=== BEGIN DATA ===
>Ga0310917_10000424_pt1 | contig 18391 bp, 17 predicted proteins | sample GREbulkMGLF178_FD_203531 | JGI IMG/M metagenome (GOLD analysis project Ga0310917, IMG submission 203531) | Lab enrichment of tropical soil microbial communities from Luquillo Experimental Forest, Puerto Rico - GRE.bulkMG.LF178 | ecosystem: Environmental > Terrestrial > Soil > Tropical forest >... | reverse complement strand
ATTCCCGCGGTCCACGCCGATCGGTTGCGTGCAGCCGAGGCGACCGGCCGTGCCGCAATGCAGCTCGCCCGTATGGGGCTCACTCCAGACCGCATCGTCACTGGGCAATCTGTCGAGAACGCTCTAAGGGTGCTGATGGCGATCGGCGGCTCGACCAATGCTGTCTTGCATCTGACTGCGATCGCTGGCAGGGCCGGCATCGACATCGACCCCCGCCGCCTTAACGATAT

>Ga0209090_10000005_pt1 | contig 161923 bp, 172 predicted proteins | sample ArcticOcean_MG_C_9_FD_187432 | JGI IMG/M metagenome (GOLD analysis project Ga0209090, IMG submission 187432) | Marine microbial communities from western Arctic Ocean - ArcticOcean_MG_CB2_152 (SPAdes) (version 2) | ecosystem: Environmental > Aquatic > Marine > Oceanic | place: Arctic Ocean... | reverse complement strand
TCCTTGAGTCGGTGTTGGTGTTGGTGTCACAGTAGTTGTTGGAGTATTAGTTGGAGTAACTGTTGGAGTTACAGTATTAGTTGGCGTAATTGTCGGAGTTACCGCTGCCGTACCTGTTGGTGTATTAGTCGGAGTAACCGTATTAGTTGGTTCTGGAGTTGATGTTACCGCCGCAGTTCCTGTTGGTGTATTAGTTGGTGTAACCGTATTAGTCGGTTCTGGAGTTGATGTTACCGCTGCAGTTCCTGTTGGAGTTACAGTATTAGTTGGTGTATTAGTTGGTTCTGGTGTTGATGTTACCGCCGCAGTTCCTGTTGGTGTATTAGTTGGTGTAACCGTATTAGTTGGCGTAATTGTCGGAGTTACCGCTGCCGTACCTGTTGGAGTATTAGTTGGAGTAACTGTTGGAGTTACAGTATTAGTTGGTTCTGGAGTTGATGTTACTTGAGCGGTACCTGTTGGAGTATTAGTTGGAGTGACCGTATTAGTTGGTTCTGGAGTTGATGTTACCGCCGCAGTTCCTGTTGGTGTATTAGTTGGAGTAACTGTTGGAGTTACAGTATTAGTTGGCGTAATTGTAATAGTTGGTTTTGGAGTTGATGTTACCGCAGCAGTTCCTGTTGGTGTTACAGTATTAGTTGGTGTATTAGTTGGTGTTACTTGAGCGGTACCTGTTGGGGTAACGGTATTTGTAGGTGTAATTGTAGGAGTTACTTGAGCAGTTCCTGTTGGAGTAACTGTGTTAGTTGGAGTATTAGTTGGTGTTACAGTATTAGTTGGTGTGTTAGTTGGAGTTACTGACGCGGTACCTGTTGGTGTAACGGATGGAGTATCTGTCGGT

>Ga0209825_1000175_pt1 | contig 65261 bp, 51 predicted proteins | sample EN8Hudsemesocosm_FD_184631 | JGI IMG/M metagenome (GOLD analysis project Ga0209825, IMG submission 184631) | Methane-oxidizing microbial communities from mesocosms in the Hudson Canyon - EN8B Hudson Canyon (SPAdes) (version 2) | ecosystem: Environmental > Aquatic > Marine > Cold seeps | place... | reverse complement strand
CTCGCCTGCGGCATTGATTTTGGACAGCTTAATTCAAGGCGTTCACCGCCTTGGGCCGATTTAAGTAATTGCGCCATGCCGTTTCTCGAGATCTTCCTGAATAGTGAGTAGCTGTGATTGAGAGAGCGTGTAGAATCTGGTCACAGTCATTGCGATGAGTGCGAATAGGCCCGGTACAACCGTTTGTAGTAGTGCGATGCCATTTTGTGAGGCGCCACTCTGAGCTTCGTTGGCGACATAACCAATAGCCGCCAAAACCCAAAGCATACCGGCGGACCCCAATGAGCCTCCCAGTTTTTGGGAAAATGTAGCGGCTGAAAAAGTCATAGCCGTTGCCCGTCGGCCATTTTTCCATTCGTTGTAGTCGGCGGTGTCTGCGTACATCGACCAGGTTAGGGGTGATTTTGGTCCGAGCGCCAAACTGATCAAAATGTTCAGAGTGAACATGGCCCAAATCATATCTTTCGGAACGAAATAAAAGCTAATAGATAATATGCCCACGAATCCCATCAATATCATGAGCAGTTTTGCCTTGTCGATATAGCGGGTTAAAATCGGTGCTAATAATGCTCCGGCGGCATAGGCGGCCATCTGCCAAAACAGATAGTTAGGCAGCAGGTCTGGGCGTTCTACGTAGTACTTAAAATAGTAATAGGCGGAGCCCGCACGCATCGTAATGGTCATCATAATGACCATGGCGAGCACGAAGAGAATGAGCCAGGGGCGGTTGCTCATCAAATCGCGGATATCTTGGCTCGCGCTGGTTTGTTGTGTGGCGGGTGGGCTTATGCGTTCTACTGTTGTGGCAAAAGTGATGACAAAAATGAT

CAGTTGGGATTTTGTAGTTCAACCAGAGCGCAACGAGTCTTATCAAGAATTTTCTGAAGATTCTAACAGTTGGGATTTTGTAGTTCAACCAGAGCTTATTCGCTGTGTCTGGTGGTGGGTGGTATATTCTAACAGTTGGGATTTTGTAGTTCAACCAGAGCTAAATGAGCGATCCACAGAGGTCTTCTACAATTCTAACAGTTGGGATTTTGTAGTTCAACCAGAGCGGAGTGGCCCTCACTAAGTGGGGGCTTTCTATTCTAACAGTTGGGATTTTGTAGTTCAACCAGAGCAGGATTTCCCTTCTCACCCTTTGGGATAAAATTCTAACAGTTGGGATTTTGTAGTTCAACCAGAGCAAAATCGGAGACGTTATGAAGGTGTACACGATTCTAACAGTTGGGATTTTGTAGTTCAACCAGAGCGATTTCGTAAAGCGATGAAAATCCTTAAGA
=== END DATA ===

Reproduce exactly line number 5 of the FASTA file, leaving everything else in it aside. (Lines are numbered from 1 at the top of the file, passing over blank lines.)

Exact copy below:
>Ga0209825_1000175_pt1 | contig 65261 bp, 51 predicted proteins | sample EN8Hudsemesocosm_FD_184631 | JGI IMG/M metagenome (GOLD analysis project Ga0209825, IMG submission 184631) | Methane-oxidizing microbial communities from mesocosms in the Hudson Canyon - EN8B Hudson Canyon (SPAdes) (version 2) | ecosystem: Environmental > Aquatic > Marine > Cold seeps | place... | reverse complement strand